Trump tells conservative gathering that his supporters are the GOP’s future


In a freewheeling speech with echoes of his campaign rallies, President Trump told a gathering of conservative activists Friday that the coalition of voters that narrowly put him in office represents the future of the Republican Party.

Trump gave a nod in particular to his largely white working-class supporters, calling them “the forgotten men and women of America” and reminding them that his Democratic opponent, Hillary Clinton, referred to some of them as “deplorables.”

“That is the heart of this new movement and the future of the Republican Party,” Trump said. “These are hardworking, great, great Americans. These are unbelievable people who have not been treated fairly. Hillary called them deplorable. They’re not deplorable.”

With his appearance at the Conservative Political Action Conference at National Harbor in Maryland, Trump became the first sitting president since Ronald Reagan to address the group during his first year in office.

Trump, who remains out of sync with the establishment wing of the party on trade and several other issues, was nevertheless enthusiastically embraced, a testament to how much he has pushed the GOP and the conservative movement toward an “America first” nationalism that previously existed on the fringes.

“Now you finally have a president, finally,” Trump told the group, whose annual conference he skipped last year while in the heart of his primary campaign. Later, he called his election “a win for conservative values.”

Friday’s speech amounted to a victory lap for Trump, and it was notable — more than a month after he got the keys to the White House — for how much it mimicked his campaign rallies.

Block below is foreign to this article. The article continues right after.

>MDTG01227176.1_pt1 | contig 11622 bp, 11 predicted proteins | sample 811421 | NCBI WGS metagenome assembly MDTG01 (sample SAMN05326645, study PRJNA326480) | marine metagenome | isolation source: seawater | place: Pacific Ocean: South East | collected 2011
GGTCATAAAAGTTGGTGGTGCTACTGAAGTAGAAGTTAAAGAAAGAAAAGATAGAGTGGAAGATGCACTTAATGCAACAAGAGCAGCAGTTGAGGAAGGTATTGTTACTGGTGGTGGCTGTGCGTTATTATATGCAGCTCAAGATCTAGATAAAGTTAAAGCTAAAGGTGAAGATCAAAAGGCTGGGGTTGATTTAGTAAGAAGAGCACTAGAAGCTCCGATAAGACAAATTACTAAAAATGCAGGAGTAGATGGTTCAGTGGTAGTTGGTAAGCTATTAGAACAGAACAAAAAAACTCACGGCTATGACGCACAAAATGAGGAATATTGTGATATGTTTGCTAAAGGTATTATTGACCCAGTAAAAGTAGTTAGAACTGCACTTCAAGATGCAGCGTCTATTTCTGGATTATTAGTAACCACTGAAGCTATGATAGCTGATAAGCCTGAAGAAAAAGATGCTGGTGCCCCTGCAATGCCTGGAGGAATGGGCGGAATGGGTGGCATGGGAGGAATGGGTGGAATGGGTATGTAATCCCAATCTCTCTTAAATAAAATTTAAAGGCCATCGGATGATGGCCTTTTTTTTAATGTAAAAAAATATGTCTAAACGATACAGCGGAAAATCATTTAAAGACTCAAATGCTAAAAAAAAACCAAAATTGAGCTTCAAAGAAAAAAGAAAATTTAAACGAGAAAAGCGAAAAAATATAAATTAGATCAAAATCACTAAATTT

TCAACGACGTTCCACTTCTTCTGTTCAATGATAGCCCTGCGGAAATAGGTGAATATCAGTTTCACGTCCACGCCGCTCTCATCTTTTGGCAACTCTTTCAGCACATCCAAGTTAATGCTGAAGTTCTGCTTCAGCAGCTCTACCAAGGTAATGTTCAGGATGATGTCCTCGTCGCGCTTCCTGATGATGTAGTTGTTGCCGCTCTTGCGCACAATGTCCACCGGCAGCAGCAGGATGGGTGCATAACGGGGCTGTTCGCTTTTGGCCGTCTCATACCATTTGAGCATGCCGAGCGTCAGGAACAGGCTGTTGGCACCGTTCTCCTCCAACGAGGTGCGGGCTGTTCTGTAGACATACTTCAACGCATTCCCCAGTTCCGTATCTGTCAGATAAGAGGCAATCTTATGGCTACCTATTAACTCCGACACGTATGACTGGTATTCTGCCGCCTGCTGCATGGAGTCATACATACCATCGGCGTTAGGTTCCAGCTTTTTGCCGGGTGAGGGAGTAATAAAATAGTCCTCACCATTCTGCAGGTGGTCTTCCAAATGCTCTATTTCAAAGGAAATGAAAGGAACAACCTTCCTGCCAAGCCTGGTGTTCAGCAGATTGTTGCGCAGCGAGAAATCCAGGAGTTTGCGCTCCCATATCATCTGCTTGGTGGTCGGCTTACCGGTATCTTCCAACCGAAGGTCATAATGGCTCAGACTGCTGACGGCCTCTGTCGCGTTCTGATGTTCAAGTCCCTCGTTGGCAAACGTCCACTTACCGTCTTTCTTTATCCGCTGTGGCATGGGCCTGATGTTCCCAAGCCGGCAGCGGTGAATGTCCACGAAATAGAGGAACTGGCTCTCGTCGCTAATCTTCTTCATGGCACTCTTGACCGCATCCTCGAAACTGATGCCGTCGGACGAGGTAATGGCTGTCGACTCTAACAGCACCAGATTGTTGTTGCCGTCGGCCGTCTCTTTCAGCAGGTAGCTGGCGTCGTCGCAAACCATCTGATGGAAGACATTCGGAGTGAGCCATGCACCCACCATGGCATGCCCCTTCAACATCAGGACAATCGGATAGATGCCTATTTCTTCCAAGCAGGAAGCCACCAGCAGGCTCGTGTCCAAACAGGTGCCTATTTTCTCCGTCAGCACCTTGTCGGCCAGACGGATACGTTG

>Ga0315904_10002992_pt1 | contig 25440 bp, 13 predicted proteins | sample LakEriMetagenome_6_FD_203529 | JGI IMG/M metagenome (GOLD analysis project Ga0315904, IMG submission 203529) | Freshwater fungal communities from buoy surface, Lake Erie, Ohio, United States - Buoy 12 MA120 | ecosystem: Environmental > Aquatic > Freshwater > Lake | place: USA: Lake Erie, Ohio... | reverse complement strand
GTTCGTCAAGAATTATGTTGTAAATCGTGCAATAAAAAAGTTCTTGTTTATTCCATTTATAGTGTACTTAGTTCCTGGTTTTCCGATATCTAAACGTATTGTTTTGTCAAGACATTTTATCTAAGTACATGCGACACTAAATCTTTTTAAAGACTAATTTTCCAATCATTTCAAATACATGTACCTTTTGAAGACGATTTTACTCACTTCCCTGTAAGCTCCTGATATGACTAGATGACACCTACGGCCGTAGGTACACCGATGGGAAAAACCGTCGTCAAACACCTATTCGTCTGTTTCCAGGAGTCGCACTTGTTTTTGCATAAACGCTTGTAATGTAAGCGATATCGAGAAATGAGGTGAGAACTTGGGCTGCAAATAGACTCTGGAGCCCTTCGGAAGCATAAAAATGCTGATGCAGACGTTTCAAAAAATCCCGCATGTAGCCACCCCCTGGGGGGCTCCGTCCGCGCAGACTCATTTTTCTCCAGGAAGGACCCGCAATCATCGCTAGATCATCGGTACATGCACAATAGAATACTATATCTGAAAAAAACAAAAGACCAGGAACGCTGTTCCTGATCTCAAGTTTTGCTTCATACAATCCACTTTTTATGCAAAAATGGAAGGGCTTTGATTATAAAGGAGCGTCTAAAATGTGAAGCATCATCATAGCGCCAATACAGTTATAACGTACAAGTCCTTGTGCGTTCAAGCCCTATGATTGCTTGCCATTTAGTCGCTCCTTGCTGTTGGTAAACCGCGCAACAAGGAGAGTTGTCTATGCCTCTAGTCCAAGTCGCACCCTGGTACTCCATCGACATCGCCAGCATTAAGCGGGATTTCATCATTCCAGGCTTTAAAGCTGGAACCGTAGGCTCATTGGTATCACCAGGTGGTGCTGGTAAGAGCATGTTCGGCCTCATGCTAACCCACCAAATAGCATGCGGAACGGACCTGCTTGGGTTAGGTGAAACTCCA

The president ticked off a familiar list of promises, including pledges to “keep radical Islamic terrorists the hell out” of the country and to build a U.S.-Mexico border wall. At one point, when he mentioned Clinton, the crowd, as was often the case at his rallies, started chanting, “Lock her up!”

“The core conviction of our movement is that we are a nation that put and will put its own citizens first,” Trump said at another point, prompting the crowd to chant “U.S.A.! U.S.A.!”

While Trump was cheered on in suburban Maryland, other Republicans openly worried Friday about whether, in coming cycles, the party can hang onto the traditionally Democratic and independent voters Trump wooed, and they criticized him for doing little since his election to reach out beyond his core supporters.

Trump lost the popular vote to Clinton by nearly 3 million votes, and his job approval numbers are at historic lows for any president at this point in his term.

“We know historically that these sorts of populist, introverted efforts can be sustained for a couple of cycles and not much longer than that,” said John Weaver, a GOP strategist who worked on the presidential campaign of Ohio Gov. John Kasich (R).

“Fearmongering and the victimization of whole swaths of people is not something you can grow,” Weaver added, referring to derogatory comments Trump has made about Mexicans, Muslims and other groups. “Tell me which groups he’s going to attract. Millennials? African Americans? Hispanics? Young women?”

Former Republican National Committee chairman Michael Steele said that the party needs to stay focused on expanding its base and that it remains to be seen how successful Trump will be at reshaping “a party of Reagan that no longer exists.”

A key, Steele said, will be what comes of Trump’s efforts to turn campaign promises into actual policy.

Trump’s fledgling administration has given conservatives plenty to cheer, including many of the president’s Cabinet selections and his pledges to repeal the Affordable Care Act and pursue sweeping tax reform.

He also campaigned on dismantling the North American Free Trade Agreement (NAFTA) and other trade pacts long championed by Republicans, and on making a massive investment in the country’s infrastructure, a goal many small-government advocates in the GOP view warily.

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